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Promoting Civility in our Classrooms  G.I.F.T.S. Conference  NHMCCD April 28, 2006
Objectives <ul><li>Participants will define civility and incivility. </li></ul><ul><li>Participants will explore their per...
Consider <ul><li>Civil students  … </li></ul><ul><li>Civil instructors … </li></ul><ul><li>Uncivil students … </li></ul><u...
What is incivility? <ul><li>Any action that interferes with a harmonious, cooperative learning atmosphere in the classroom...
Origins of Incivility <ul><li>Psychological factors </li></ul><ul><li>Need to express power over another </li></ul><ul><li...
Why Address Incivility? <ul><li>Ethical duty </li></ul><ul><li>Personal protection </li></ul>
Who is Responsible? <ul><li>Classroom Climate  </li></ul><ul><li>Classroom = social environment </li></ul><ul><li>Must be ...
Interaction & Learning <ul><li>Student peers influence classroom norms </li></ul><ul><li>Supportive classroom  -    parti...
Rapport & Incivility <ul><li>Lowman’s typology </li></ul><ul><li>Low rapport -> cold, distant, controlling </li></ul><ul><...
Disruption <ul><li>Student perception of their treatment by instructor and other students </li></ul><ul><li>Sense of secur...
What is Uncivil Behavior? <ul><li>As perceived by… </li></ul><ul><li>Students and instructors </li></ul><ul><li>Instructor...
Students & Instructors <ul><li>Converse loudly enough to distract the class’ attention </li></ul><ul><li>Make loud, sarcas...
Instructors <ul><li>Do not participate or express interest </li></ul><ul><li>Come to class unprepared </li></ul><ul><li>De...
Students <ul><li>Present fast-paced lectures with little interaction </li></ul><ul><li>Seem cold, distant, uncaring, make ...
Create a Positive Environment <ul><li>Define expectations </li></ul><ul><li>Reduce student anonymity </li></ul><ul><li>See...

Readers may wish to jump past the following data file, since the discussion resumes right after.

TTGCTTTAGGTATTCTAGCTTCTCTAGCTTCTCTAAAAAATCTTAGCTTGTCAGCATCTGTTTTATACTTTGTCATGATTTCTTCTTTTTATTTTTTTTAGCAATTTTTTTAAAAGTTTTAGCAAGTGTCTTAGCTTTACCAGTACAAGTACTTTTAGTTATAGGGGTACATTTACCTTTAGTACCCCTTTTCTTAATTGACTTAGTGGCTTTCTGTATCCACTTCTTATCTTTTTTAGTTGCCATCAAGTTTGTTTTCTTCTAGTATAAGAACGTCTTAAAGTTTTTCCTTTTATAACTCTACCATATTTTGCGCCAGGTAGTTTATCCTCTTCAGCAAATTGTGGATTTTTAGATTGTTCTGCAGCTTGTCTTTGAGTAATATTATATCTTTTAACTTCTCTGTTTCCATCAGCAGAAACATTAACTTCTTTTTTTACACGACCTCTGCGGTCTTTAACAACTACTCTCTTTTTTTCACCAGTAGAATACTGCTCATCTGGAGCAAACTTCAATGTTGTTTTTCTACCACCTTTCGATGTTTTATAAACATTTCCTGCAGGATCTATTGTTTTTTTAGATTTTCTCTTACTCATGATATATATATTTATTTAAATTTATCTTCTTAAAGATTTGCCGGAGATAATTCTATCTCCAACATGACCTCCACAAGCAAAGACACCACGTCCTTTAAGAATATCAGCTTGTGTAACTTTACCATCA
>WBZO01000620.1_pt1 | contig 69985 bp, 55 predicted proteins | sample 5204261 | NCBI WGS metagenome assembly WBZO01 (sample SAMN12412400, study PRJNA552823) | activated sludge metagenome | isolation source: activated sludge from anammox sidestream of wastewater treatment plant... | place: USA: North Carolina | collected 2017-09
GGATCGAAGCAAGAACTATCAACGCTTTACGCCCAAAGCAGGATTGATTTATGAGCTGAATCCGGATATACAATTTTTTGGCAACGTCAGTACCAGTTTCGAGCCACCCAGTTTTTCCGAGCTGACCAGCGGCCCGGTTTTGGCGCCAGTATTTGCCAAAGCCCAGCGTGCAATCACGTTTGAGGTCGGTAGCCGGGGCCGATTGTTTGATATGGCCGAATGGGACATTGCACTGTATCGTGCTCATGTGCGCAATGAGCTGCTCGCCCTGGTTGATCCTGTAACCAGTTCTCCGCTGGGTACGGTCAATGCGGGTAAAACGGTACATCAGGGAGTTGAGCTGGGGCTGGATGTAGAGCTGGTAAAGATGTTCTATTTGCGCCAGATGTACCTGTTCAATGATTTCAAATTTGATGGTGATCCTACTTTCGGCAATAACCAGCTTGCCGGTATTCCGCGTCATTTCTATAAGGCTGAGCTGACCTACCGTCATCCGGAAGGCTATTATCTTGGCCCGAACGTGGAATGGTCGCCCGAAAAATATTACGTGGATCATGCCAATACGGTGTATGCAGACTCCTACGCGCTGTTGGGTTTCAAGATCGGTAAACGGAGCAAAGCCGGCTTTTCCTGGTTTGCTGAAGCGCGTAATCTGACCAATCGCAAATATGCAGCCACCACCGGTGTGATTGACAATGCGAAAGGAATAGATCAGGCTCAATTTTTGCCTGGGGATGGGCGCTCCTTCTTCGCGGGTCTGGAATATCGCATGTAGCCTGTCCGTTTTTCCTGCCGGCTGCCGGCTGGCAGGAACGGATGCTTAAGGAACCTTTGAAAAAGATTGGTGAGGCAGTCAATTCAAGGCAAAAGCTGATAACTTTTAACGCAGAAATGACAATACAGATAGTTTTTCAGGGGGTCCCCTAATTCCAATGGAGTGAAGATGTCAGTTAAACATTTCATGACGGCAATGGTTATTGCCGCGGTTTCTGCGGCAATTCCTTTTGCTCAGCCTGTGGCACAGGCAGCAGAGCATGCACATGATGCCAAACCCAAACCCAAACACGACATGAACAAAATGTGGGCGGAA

Categories of Uncivil Behavior <ul><li>Annoyances </li></ul><ul><li>Classroom terrorism </li></ul><ul><li>Intimidation </l...
Responding to Incivility <ul><li>Category 1 - annoyances </li></ul><ul><li>Ask student to stop </li></ul><ul><li>Examine y...
Responding to Incivility <ul><li>Category 2 - classroom terrorism </li></ul><ul><li>Stay calm </li></ul><ul><li>Ask studen...
Responding to Incivility <ul><li>Category 3 - emotional blackmail </li></ul><ul><li>Stay calm, analytical </li></ul><ul><l...
Responding to Incivility <ul><li>Category 4 - violent threats or actions </li></ul><ul><li>Stay calm, don’t show reaction ...
Strategies - Proactive  <ul><li>Set the tone for mutual responsibility </li></ul><ul><li>Create a safe climate  </li></ul>...
Document Incivility <ul><li>Document each instance </li></ul><ul><li>Analytical, factual, free of judgment </li></ul><ul><...
Checklist - handout <ul><li>Describe problem clearly </li></ul><ul><li>Understanding the reasons for the behavior </li></u...
Thank you <ul><li>Please complete the evaluation of this session. Your feedback is important. </li></ul>
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Promoting Civility in Our Classrooms

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  • Transcript of "Promoting Civility in Our Classrooms "

    1. 1. Promoting Civility in our Classrooms G.I.F.T.S. Conference NHMCCD April 28, 2006
    2. 2. Objectives <ul><li>Participants will define civility and incivility. </li></ul><ul><li>Participants will explore their perceptions of civility. </li></ul><ul><li>Participants will understand causes and reasons for student incivility. </li></ul><ul><li>Participants will learn strategies to foster civility. </li></ul>
    3. 3. Consider <ul><li>Civil students … </li></ul><ul><li>Civil instructors … </li></ul><ul><li>Uncivil students … </li></ul><ul><li>Uncivil instructors… </li></ul><ul><li>Civility is the responsibility of … </li></ul>
    4. 4. What is incivility? <ul><li>Any action that interferes with a harmonious, cooperative learning atmosphere in the classroom </li></ul><ul><li>Feldmann, 2001 </li></ul><ul><li>Disruptive behavior is rebellious, emotional, escalating </li></ul><ul><li>Hernandez & Fister, 2001 </li></ul>
    5. 5. Origins of Incivility <ul><li>Psychological factors </li></ul><ul><li>Need to express power over another </li></ul><ul><li>Need for verbal release due to frustra-tion over unresolved situation </li></ul><ul><li>Need to obtain something of value </li></ul><ul><li>Feldman, 2001 </li></ul>
    6. 6. Why Address Incivility? <ul><li>Ethical duty </li></ul><ul><li>Personal protection </li></ul>